Gal 5:22-25 describes those gifts. Are you reflecting the gifts of the Holy Spirit, are you guided by the same cloud that led the ancient Israelites through the desert or have you betrayed the living God and prostrated yourself before the golden calf, before the works of human hands in which there is only more and more vanity?


Will We Really Pursue The Truth
     About Evolution?


     How would you respond if you stood in the place of Isaiah and gazed on the Lord? Romans says we all do, and because of that, we are all without excuse.

     Will we really pursue truth wherever it leads? Consider the following.

     "Most modern biologists, having reviewed with satisfaction the downfall of the spontaneous generation hypothesis, yet unwilling to accept the alternative belief (God) in special creation, are left with nothing. I think a scientist has no choice but to approach the origin of life through a hypothesis of spontaneous generation." --- George Wald, The Origin of Life.

     No, I did not make a typing mistake. You read it correctly, but it gets worse.

     "One has only to contemplate the magnitude of this task to concede spontaneous generation of a living organism is impossible. Yet here we are, as a result. I believe in spontaneous generation."

     Yes, this is about Darwinism and evolution. Charles Darwin said, "If it could be demonstrated that any complex organ existed which could not possibly have been formed by numerous, successive, slight modifications, my theory would absolutely break down."

     "To Darwin, the cell was a 'black box' - its inner workings were utterly mysterious to him. Now, the black box has been opened up and we know how it works.

     Applying Darwin's test to the ultra-complex world of molecular machinery and cellular systems that have been discovered over the past 40 years, we can say that Darwin's theory has 'absolutely broken down.' --- ISBN-13: 978-0743290319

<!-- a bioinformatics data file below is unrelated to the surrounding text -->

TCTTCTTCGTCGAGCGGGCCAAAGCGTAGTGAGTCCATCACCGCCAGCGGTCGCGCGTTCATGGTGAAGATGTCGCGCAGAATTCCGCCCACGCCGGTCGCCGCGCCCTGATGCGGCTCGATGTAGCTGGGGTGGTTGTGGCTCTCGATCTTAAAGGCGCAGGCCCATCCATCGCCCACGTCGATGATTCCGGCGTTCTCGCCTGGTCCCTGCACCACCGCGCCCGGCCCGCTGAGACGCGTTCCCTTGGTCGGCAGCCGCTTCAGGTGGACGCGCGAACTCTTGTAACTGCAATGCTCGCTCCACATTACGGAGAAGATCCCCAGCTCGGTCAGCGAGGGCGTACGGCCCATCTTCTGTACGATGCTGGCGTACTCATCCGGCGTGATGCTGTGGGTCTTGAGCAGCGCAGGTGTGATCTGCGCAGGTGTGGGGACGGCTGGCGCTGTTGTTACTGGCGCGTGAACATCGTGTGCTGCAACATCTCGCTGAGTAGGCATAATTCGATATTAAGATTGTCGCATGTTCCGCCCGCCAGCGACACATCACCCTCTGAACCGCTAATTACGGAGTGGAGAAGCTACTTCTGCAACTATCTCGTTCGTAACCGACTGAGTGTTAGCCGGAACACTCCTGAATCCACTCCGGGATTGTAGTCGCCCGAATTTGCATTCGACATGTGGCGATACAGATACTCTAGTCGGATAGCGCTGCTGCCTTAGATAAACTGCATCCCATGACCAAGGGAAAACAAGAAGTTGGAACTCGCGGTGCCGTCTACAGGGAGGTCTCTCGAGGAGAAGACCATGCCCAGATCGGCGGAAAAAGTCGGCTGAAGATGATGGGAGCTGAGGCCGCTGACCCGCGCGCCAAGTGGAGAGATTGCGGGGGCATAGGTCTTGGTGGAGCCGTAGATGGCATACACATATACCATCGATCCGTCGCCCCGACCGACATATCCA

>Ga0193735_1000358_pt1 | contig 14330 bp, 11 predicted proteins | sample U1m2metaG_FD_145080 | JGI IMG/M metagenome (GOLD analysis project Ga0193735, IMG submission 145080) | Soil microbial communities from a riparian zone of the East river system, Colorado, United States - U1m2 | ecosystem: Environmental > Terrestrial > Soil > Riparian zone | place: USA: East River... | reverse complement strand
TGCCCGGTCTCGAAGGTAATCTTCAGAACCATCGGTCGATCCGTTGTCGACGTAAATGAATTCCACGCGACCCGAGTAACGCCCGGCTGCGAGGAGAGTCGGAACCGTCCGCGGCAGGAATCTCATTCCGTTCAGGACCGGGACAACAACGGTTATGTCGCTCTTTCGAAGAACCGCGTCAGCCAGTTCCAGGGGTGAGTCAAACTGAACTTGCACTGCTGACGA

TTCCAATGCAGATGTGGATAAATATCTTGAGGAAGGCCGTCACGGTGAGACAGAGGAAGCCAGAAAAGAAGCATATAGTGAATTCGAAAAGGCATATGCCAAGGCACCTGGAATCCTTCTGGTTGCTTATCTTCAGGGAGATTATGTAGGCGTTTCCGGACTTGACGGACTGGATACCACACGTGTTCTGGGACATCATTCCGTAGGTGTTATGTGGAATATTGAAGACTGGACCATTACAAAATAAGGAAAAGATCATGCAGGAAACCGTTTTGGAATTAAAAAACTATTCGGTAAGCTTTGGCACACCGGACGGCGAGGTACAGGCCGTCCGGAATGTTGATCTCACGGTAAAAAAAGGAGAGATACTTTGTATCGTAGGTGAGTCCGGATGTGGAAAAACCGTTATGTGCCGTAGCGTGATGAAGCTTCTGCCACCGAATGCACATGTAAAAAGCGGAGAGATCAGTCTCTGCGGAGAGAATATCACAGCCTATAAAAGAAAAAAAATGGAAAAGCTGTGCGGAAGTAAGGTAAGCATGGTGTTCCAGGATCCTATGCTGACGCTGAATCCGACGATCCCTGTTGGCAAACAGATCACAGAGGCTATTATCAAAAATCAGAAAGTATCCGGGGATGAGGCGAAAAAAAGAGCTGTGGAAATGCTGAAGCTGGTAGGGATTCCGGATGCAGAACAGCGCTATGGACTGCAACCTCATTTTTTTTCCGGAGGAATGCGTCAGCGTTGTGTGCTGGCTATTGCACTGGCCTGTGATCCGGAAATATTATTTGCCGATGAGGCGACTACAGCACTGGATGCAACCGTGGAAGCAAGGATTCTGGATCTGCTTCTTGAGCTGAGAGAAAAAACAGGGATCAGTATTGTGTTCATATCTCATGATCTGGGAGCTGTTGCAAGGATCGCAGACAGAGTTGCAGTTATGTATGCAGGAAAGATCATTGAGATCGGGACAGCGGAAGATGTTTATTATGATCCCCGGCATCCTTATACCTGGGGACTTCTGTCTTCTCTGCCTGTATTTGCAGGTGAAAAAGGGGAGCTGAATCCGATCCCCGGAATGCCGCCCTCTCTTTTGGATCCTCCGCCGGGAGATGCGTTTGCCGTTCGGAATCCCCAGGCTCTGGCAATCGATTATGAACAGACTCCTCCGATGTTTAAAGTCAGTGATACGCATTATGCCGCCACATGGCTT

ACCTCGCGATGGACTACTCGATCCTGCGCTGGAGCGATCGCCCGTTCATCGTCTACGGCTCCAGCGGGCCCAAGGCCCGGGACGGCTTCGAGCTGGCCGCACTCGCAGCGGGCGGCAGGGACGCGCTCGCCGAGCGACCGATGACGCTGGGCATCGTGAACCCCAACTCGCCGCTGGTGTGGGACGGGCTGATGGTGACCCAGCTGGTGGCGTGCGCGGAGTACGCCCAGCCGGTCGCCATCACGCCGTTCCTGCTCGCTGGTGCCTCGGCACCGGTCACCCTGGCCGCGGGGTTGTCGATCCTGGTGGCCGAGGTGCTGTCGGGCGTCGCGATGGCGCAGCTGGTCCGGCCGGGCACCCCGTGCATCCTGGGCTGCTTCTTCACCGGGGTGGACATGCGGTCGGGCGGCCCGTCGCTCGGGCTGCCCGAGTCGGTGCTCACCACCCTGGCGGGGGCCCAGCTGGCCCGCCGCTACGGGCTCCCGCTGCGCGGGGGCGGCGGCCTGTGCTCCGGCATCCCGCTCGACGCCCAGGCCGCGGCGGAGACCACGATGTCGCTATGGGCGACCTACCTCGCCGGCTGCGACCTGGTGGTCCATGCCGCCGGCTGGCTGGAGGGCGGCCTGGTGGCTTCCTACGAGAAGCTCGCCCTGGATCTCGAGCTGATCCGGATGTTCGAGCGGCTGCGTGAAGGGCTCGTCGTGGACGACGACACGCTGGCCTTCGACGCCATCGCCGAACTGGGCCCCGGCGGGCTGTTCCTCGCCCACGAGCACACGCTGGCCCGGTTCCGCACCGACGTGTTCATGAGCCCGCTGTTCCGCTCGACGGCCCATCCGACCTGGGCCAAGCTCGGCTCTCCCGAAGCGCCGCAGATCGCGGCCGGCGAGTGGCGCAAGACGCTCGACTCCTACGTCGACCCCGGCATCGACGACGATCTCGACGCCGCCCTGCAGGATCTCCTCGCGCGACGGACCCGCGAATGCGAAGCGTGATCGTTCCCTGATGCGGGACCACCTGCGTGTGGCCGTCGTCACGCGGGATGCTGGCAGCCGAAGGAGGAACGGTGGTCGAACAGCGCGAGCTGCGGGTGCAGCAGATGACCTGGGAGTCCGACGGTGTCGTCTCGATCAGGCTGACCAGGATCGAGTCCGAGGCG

Despite this, our education system which seeks for the truth of history avoids the truth of science. We have been told that the fossil record proves evolution. Have you checked it out? It does not. Even Darwin said it did not. The intermediate changes necessary for the complexities we have today are not in the transitional record, so why is this broken theory still attached to an artificial life support system?

     Colin Patterson, an evolutionist and paleontologist at the London Museum of Naturally History says,
"I will lay it on the line - there is not one such (transitional) fossil for which one could make a watertight argument." --- ISBN-13: 978-0685459034

     Would you like more? David Raup, Director, Field Museum of Natural History (one of the largest fossil collections in the world) says,
"We are now about 120 years after Darwin and the knowledge of the fossil record has been greatly expanded. We now have a quarter of a million fossil species but the situation hasn't changed much. The record of evolution is still surprisingly jerky and, ironically, we have even fewer examples of evolutionary transition than we had in Darwin's time." --- cited in David Noebel, ISBN-13: 978-0936163000

     In 1972 paleontologists Niles Eldredge and Stephen Jay Gould came up with what they called Punctuated Equilibrium. Since the slow, gradual Darwinian change cannot be found, this leap frog like transition has been proposed. It has even less evidence, and yet the Bible remains. I see no point in going on. The evidence is available for anyone who wants to seek for themselves, or be content to just believe what you are told.